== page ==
Eugene: It was so far off what I thought. So I’m glad I didn't try and answer that one. Well, that seems like a quite a good note to sort of wrap things up, but there's a couple of more quick-fire questions. I want to just ask you if that's OK. What's your favorite business and non-business book?

Sona: What's a business book? Is that a thing?

Eugene: A bit too sensible? Typically a business book, you could read the first chapter and you know what's gonna happen.

Sona: All right. The One Thing by Gary Keller was a book I read on vacation actually when I took a sabbatical several years ago. And it was great. And I think what I love the most about that book was that it really segmented different portions of your life and focused in on what is the one thing in this moment that is gonna drive forward whatever you're trying to accomplish. And it just broke it down in a way that I talked about this earlier. Like that big amorphous thing is never gonna get done. But if I have a strategic tactical thing that I can do, I can get that done today or I can work towards that. So I really enjoyed that book for kind of the simplicity of breaking it down to these, you know, I think this has been around forever, of course, like goals and tactics and whatever. But the way they describe it in that book really helped me to think through what is the one thing I'm trying to get done in all facets of my life and how do I get there and not focus so much on the 3 to 5 years down the line goal. And non-business book. I actually love The Other Black Girl, which is now a series on Hulu. It's a very interesting interpretation of how black women show up in the workplace and how we are perceived in the workplace. But it was a delightful read and the series is actually pretty good too.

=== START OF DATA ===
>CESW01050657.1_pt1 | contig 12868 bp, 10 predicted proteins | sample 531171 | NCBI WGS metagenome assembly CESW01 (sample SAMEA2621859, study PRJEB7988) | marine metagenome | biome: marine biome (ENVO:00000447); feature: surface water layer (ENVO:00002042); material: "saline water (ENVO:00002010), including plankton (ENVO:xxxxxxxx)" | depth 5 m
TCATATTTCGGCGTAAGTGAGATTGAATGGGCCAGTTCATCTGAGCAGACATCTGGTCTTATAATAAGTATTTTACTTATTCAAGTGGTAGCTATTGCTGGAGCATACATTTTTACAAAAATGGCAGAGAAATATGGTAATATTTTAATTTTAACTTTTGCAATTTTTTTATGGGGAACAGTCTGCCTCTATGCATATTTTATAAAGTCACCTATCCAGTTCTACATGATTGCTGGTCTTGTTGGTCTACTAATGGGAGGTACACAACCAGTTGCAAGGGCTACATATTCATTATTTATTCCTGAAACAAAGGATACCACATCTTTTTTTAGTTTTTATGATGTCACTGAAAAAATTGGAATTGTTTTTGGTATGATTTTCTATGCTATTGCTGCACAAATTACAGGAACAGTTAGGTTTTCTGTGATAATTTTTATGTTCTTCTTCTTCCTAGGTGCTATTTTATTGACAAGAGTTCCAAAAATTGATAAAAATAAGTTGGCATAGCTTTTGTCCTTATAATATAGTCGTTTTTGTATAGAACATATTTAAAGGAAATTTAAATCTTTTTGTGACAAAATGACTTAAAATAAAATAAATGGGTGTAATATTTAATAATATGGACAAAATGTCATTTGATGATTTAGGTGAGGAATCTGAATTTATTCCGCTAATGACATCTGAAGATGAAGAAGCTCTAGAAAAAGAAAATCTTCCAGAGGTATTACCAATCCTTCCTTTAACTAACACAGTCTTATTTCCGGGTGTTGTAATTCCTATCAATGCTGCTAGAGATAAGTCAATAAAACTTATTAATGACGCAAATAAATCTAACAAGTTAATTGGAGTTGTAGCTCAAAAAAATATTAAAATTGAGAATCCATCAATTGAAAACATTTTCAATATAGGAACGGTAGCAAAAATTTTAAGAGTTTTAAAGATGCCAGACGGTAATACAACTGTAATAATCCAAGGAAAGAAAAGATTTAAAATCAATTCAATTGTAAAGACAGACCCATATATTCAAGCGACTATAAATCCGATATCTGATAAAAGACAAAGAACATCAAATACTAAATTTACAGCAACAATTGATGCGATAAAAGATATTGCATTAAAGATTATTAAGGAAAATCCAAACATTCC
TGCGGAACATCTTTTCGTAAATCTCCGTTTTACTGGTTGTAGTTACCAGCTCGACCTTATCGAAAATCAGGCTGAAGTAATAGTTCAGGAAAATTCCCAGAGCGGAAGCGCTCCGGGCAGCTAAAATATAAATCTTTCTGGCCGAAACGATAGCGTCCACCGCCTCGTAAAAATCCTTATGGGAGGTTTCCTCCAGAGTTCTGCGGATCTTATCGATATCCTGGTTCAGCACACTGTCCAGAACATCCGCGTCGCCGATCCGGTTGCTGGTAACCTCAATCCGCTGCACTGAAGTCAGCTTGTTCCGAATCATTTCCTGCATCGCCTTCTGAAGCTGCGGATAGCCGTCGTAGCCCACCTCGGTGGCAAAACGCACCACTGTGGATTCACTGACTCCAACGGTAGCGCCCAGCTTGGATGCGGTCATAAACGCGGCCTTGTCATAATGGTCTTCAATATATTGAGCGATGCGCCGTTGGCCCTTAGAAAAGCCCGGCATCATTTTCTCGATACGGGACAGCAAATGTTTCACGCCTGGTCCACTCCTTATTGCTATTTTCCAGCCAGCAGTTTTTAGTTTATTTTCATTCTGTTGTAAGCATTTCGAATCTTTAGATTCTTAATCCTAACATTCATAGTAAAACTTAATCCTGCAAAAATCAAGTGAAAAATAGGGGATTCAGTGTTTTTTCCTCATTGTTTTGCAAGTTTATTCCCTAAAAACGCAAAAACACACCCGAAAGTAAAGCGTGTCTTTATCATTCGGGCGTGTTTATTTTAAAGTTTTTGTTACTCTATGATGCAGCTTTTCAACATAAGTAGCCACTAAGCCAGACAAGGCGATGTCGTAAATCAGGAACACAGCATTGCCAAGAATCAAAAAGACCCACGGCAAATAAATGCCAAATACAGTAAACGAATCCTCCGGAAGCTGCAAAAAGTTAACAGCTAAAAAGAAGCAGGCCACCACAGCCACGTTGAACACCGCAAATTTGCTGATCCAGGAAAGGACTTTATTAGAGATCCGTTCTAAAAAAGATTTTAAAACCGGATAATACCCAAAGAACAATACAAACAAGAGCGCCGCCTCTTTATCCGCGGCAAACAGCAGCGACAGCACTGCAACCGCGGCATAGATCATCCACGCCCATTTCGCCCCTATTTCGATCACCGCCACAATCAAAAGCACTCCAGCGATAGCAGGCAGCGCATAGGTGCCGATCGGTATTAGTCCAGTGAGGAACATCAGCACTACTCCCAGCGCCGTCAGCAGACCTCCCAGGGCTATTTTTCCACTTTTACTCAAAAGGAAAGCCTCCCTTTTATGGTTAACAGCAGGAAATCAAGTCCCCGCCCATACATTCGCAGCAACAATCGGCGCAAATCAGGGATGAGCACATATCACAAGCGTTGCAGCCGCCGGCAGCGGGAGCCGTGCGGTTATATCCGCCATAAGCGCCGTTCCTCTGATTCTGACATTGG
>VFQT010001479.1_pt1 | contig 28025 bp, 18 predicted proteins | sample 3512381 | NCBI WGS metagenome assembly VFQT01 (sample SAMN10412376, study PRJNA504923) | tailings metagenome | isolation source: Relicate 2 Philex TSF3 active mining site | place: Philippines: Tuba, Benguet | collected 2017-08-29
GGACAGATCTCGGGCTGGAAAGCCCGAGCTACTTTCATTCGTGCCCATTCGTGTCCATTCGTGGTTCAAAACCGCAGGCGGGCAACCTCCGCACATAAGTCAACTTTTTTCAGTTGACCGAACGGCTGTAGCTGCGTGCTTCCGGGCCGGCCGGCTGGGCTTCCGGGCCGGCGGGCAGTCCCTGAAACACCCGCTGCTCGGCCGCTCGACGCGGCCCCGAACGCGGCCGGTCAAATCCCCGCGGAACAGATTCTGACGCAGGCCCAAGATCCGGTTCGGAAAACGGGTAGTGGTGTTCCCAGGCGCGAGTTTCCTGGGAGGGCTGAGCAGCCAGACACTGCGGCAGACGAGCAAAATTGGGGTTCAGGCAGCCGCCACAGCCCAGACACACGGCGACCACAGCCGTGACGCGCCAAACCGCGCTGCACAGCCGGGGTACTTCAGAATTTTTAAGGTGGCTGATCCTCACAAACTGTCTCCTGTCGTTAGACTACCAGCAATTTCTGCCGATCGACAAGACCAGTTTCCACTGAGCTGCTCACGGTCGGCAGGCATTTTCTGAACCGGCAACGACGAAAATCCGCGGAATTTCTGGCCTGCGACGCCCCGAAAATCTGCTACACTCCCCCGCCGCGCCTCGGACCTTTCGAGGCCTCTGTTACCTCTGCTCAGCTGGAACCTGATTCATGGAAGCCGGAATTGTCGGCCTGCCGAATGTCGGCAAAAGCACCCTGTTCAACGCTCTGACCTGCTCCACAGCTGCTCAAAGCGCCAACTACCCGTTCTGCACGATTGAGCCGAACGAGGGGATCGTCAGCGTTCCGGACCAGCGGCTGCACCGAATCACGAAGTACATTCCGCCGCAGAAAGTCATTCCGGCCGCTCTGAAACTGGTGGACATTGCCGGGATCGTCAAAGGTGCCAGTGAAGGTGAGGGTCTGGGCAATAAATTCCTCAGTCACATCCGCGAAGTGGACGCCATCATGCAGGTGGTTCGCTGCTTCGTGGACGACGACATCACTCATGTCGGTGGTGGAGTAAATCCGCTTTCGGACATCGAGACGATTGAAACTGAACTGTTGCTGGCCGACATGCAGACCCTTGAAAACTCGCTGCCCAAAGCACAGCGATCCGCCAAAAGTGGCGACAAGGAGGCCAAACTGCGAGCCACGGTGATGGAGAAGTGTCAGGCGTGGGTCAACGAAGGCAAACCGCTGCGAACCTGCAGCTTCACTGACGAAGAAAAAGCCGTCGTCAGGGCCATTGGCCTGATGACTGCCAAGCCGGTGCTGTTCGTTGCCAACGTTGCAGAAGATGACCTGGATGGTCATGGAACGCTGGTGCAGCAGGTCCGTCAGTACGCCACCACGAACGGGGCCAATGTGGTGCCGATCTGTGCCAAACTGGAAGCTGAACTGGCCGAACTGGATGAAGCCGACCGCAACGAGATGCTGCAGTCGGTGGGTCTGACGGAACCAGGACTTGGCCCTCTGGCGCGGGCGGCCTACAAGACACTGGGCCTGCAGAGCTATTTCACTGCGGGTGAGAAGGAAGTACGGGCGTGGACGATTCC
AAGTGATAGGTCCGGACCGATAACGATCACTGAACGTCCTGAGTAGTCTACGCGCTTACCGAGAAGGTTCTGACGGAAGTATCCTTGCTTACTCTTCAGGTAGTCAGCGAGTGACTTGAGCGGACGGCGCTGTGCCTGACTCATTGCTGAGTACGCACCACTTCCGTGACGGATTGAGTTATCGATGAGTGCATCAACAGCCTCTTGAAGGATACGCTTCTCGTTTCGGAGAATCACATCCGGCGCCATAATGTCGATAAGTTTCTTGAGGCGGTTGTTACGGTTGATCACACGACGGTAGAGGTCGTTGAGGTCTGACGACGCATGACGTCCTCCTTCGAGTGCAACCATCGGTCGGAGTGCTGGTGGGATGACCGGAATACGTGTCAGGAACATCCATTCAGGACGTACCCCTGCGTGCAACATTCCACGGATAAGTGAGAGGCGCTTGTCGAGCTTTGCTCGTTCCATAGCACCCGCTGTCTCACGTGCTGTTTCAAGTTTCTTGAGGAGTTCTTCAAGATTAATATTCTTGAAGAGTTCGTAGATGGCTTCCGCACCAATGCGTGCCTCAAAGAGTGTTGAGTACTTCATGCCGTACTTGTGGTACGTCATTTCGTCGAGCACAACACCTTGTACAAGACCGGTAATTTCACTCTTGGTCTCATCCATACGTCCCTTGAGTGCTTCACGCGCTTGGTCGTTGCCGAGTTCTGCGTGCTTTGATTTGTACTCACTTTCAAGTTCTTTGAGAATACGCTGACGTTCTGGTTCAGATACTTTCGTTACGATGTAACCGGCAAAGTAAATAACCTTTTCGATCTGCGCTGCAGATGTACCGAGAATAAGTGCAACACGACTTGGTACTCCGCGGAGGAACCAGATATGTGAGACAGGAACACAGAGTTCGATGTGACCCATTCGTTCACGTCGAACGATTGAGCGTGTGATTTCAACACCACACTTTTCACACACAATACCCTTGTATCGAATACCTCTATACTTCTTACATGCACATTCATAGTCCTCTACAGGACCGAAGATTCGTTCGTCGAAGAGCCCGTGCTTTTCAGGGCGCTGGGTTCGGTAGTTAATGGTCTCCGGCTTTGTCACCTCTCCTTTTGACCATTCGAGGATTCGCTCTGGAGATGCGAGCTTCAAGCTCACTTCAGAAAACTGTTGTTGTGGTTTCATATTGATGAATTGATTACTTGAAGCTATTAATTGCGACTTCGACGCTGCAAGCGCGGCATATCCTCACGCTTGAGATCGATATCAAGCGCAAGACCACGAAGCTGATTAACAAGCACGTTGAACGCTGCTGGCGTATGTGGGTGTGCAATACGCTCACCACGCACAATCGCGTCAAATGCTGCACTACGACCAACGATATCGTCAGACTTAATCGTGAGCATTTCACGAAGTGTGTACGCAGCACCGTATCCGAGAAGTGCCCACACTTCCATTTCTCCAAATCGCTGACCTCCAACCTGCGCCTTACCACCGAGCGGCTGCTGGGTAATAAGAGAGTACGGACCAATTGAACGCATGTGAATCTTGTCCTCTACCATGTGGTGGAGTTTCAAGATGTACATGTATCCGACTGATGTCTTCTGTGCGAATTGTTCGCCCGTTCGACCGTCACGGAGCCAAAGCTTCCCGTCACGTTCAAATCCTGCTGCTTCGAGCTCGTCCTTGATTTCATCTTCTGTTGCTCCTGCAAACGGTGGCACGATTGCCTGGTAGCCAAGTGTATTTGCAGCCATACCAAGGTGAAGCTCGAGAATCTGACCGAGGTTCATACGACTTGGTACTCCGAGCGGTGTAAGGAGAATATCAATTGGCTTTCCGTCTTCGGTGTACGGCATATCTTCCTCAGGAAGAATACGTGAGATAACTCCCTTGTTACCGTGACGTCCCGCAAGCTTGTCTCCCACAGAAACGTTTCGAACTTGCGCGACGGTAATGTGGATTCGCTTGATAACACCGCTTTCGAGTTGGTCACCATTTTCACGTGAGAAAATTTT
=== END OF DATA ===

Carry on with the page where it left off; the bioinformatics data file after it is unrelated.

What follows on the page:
Eugene: What was your first job?

Sona: All right. My first under-the-table job was babysitting at the age of 13. My first like above board official job was as a barista at Starbucks so I can make lattes. I can steam milk that can make frappuccinos. And I will tell you, I am definitely that crotchety person that walks into Starbucks now and back in my day, you had to like grind the beans yourself and like tamp them down and now they just press a button and I'm sort of like, I mean, is this even really a thing? You know? 

Eugene: I have ask, what's your order if you go into Starbucks?